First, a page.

For stormy weather neither ship is an ideal sea boat for heavy seas.  They'd likely have to close range to offset the pitching and rolling of the ship some otherwise fire from either is likely to be more dispersed and who gets a lucky hit first would really gain the advantage.

At night the North Carolina has the advantage of SG radar which is vastly superior to Seetakt as a surface search set.  The Bismarck's Seetakt are fixed in position and require the fire control crew to rotate the rangefinder turret to look in different directions with it.  The SG is a 10cm or 3cm microwave set with a 360 degree sweep and PPI display.  That's going to make it finding Bismarck much easier than Seetakt will be for finding North Carolina.

In ideal conditions it really depends on who gets their salvos to generate hits first.  A half dozen solid hits and either ship is likely to be sufficiently wrecked to be impotent, or nearly so.  For example, if either ship loses primary fire control, they're pretty much doomed.  Local fire control from the turrets can't hit $h!+, not to mention the lower position of their rangefinders puts the horizon at maybe 10 miles at most, probably more like 8, so the other ship can stand off and cripple their opponent without too much fear of retaliation.

 

I wouldn't dismiss local fire control entirely.  USS Washington's turrets were able to get an accurate solution on Kirishima at night.  It was verified by the main FC, of course, but if needed the fire would have been just as accurate.   Granted, that's close range, but Biz isn't going to stand off at 15+ miles and shoot at North Carolina.   That's not what she's designed for.  Biz is going to have to weather the storm while she tries to get in closer.

Another fact to consider is that German capital ship radars tended to be very fragile.  They got knocked out in just about every battle in WW2, so I don't think I'd rely on them as an absolute.  

 

Also of note is optics:  People like to say that German optics were either "the best" or "some of the best".....well, so were the US Navy's.  In fact, vs. Kirishima, Washington was using her optics for the final firing solution, not radar.  They were using radar and comparing it to the optical firing solution, but radar wasn't quite fully trusted at that point, and they used optics.   That was at night, so I'd say US optics were just fine.  There's not going to be any advantage to the Germans in the optics department, and they have a distinct disadvantage in the RFC department.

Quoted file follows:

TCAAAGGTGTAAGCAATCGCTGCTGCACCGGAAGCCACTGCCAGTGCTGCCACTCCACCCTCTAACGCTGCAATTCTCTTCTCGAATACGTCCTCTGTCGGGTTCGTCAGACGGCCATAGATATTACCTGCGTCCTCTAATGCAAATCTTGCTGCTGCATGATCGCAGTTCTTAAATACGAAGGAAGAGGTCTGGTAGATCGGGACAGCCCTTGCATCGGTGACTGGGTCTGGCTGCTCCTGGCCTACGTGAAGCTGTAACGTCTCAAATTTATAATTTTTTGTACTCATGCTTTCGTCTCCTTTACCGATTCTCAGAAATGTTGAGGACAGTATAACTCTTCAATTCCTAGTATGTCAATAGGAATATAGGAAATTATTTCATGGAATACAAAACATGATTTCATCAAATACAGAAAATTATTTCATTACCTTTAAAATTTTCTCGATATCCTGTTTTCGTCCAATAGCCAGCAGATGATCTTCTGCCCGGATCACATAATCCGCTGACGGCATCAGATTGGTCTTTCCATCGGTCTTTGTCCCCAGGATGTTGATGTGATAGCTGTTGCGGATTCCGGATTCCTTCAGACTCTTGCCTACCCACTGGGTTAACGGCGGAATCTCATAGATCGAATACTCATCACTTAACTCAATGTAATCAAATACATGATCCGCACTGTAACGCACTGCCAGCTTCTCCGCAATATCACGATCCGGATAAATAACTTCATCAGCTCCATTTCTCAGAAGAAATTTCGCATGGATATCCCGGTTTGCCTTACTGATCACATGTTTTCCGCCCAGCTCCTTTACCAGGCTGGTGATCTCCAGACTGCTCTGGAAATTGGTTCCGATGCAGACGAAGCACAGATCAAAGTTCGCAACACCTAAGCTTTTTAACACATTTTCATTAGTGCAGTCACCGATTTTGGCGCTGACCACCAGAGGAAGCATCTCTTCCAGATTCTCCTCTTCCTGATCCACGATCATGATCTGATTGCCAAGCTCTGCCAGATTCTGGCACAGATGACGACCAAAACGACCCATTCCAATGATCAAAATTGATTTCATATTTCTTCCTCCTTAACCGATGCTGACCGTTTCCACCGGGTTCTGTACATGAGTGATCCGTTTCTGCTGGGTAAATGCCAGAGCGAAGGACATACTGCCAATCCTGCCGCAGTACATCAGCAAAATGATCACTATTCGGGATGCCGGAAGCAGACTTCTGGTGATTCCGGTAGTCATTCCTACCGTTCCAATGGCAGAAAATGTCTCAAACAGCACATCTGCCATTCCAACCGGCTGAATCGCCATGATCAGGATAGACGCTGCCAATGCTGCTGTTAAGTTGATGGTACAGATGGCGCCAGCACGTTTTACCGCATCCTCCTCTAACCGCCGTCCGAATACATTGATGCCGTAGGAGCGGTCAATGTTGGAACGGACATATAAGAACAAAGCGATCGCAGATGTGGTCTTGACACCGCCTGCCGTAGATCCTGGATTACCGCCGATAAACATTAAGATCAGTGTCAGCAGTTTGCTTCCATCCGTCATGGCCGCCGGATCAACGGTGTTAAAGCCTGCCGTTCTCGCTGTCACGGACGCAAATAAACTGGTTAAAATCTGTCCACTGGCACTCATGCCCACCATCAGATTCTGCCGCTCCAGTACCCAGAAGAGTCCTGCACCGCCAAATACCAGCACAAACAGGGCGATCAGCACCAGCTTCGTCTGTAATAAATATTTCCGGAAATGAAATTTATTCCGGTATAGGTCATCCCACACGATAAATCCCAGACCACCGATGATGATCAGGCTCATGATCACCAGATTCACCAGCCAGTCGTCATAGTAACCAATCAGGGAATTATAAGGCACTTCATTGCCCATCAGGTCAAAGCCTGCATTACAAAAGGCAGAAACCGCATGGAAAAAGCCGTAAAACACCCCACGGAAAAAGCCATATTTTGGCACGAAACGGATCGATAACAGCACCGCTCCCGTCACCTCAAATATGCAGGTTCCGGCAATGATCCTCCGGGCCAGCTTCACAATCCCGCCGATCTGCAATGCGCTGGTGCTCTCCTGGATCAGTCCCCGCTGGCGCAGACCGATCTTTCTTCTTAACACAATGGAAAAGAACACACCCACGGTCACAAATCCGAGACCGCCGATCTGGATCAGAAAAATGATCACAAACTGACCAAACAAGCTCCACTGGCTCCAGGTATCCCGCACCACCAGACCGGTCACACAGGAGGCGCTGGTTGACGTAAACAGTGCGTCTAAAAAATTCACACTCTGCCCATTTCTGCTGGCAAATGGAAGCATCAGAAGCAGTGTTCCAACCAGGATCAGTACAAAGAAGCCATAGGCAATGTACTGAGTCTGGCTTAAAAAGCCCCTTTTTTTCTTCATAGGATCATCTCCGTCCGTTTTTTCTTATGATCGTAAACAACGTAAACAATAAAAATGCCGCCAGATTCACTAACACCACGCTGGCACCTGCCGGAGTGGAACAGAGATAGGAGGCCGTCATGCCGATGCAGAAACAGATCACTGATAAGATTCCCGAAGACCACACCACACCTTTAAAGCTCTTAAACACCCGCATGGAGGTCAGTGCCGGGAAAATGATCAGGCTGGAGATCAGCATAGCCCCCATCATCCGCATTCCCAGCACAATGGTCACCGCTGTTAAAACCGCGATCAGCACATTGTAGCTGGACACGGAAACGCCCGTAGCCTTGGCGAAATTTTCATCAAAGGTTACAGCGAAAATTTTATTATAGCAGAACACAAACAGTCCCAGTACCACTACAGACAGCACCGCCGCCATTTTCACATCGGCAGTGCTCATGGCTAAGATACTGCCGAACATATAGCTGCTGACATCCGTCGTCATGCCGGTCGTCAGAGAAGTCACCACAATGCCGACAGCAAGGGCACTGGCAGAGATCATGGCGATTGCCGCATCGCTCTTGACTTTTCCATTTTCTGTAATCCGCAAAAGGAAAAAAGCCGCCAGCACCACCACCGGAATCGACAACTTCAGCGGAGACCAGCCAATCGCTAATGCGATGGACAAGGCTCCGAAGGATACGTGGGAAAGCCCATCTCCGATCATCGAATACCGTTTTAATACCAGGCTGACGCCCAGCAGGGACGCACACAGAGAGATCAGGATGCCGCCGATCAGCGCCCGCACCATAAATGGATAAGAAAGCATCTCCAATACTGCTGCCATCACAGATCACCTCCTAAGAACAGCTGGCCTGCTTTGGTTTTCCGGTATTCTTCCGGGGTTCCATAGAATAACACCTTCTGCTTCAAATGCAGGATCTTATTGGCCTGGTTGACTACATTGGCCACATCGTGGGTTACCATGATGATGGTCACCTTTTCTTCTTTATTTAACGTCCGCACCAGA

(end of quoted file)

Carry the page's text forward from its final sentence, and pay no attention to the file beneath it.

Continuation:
Battle comes down to, who gets the accurate firing solution first, and starts rapid fire to put rounds on target?  After that, it's up to Lady Luck as to how many of them hit.

Odds in this area go to the North Carolina. 

 

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In 1941 and without the highly wanked over USN FC radar, Bismarck is going to win. The North Carolina class battleships were having very heavy vibration issues in 1941, so they are in no real state to fight. 

 

Bismarck is at a disadvantage due to her lacking in pure number of guns, turret armor and all of the distributed medium thickness armor though. She is more susceptible to being mission killed than NC.  

 

Spoiler

5a1b2b285e9c9_ncvb1.png.70fa966e26c9c6ae4bfed1a5eb10cccf.png

Spoiler

5a1b2b2f52f20_ncvb2.png.24e8b7d12903dd7e00eeae4e74ca7f9f.png

Spoiler

5a1b2b37b87d3_ncvb3.png.242a49ce3abb3556c020fa89598e2daa.png

Excerpts are from U.S. Battleships: An Illustrated Design History by Norman Friedman. 

Edited by Dunk_Master_Flex
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People, seriously, sit down and look at the numbers. Bismarck has almost all the advantages. And remember, this is 1941, so no fancy radar for the Americans.

 

Bismarck Pros

 

- Bigger (requires more water to sink)

 

- Superior Hull armor protection at normal combat ranges (By their own calculations, the USN didn't give the 16"/45 a chance in hell of penetrating Bismarck's vitals within 21km (25km for magazines). Plunging fire isn't a thing below 30km in most cases so extremely thick deck armor doesn't matter all that much in a surface engagement.)